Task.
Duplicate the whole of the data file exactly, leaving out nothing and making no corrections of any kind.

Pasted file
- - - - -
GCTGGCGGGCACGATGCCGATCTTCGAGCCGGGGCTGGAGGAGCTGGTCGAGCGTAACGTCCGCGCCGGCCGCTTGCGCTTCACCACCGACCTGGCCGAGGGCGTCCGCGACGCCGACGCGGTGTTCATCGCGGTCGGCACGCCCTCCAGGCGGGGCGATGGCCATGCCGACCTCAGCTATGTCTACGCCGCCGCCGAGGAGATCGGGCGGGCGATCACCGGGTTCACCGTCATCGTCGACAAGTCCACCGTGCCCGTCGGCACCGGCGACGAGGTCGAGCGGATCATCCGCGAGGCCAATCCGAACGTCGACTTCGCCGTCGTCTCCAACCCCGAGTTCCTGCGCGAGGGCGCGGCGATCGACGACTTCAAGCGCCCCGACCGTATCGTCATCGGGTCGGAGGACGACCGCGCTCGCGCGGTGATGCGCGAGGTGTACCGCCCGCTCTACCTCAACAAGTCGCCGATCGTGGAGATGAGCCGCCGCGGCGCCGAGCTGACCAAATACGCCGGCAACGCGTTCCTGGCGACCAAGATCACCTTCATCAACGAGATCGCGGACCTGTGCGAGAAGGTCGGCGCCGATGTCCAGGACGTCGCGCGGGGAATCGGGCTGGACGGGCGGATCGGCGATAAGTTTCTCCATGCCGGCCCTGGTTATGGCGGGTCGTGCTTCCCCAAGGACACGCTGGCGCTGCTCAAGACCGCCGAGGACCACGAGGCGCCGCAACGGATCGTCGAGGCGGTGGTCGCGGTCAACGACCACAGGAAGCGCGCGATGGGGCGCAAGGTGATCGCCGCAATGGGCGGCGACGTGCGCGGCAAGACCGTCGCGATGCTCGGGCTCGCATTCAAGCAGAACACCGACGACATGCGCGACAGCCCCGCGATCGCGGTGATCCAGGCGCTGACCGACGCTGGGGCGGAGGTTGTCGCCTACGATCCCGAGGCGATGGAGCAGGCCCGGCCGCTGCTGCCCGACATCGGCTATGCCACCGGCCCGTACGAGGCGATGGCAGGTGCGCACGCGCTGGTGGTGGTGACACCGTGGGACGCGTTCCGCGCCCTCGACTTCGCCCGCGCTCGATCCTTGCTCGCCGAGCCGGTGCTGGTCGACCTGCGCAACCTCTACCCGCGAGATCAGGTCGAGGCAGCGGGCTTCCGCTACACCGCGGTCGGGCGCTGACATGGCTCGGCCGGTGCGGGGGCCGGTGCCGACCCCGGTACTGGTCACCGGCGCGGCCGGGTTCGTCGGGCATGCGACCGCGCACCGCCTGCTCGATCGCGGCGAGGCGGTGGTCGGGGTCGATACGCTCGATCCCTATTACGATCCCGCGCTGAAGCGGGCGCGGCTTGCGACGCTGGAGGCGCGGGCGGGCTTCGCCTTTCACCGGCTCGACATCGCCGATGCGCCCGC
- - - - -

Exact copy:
GCTGGCGGGCACGATGCCGATCTTCGAGCCGGGGCTGGAGGAGCTGGTCGAGCGTAACGTCCGCGCCGGCCGCTTGCGCTTCACCACCGACCTGGCCGAGGGCGTCCGCGACGCCGACGCGGTGTTCATCGCGGTCGGCACGCCCTCCAGGCGGGGCGATGGCCATGCCGACCTCAGCTATGTCTACGCCGCCGCCGAGGAGATCGGGCGGGCGATCACCGGGTTCACCGTCATCGTCGACAAGTCCACCGTGCCCGTCGGCACCGGCGACGAGGTCGAGCGGATCATCCGCGAGGCCAATCCGAACGTCGACTTCGCCGTCGTCTCCAACCCCGAGTTCCTGCGCGAGGGCGCGGCGATCGACGACTTCAAGCGCCCCGACCGTATCGTCATCGGGTCGGAGGACGACCGCGCTCGCGCGGTGATGCGCGAGGTGTACCGCCCGCTCTACCTCAACAAGTCGCCGATCGTGGAGATGAGCCGCCGCGGCGCCGAGCTGACCAAATACGCCGGCAACGCGTTCCTGGCGACCAAGATCACCTTCATCAACGAGATCGCGGACCTGTGCGAGAAGGTCGGCGCCGATGTCCAGGACGTCGCGCGGGGAATCGGGCTGGACGGGCGGATCGGCGATAAGTTTCTCCATGCCGGCCCTGGTTATGGCGGGTCGTGCTTCCCCAAGGACACGCTGGCGCTGCTCAAGACCGCCGAGGACCACGAGGCGCCGCAACGGATCGTCGAGGCGGTGGTCGCGGTCAACGACCACAGGAAGCGCGCGATGGGGCGCAAGGTGATCGCCGCAATGGGCGGCGACGTGCGCGGCAAGACCGTCGCGATGCTCGGGCTCGCATTCAAGCAGAACACCGACGACATGCGCGACAGCCCCGCGATCGCGGTGATCCAGGCGCTGACCGACGCTGGGGCGGAGGTTGTCGCCTACGATCCCGAGGCGATGGAGCAGGCCCGGCCGCTGCTGCCCGACATCGGCTATGCCACCGGCCCGTACGAGGCGATGGCAGGTGCGCACGCGCTGGTGGTGGTGACACCGTGGGACGCGTTCCGCGCCCTCGACTTCGCCCGCGCTCGATCCTTGCTCGCCGAGCCGGTGCTGGTCGACCTGCGCAACCTCTACCCGCGAGATCAGGTCGAGGCAGCGGGCTTCCGCTACACCGCGGTCGGGCGCTGACATGGCTCGGCCGGTGCGGGGGCCGGTGCCGACCCCGGTACTGGTCACCGGCGCGGCCGGGTTCGTCGGGCATGCGACCGCGCACCGCCTGCTCGATCGCGGCGAGGCGGTGGTCGGGGTCGATACGCTCGATCCCTATTACGATCCCGCGCTGAAGCGGGCGCGGCTTGCGACGCTGGAGGCGCGGGCGGGCTTCGCCTTTCACCGGCTCGACATCGCCGATGCGCCCGC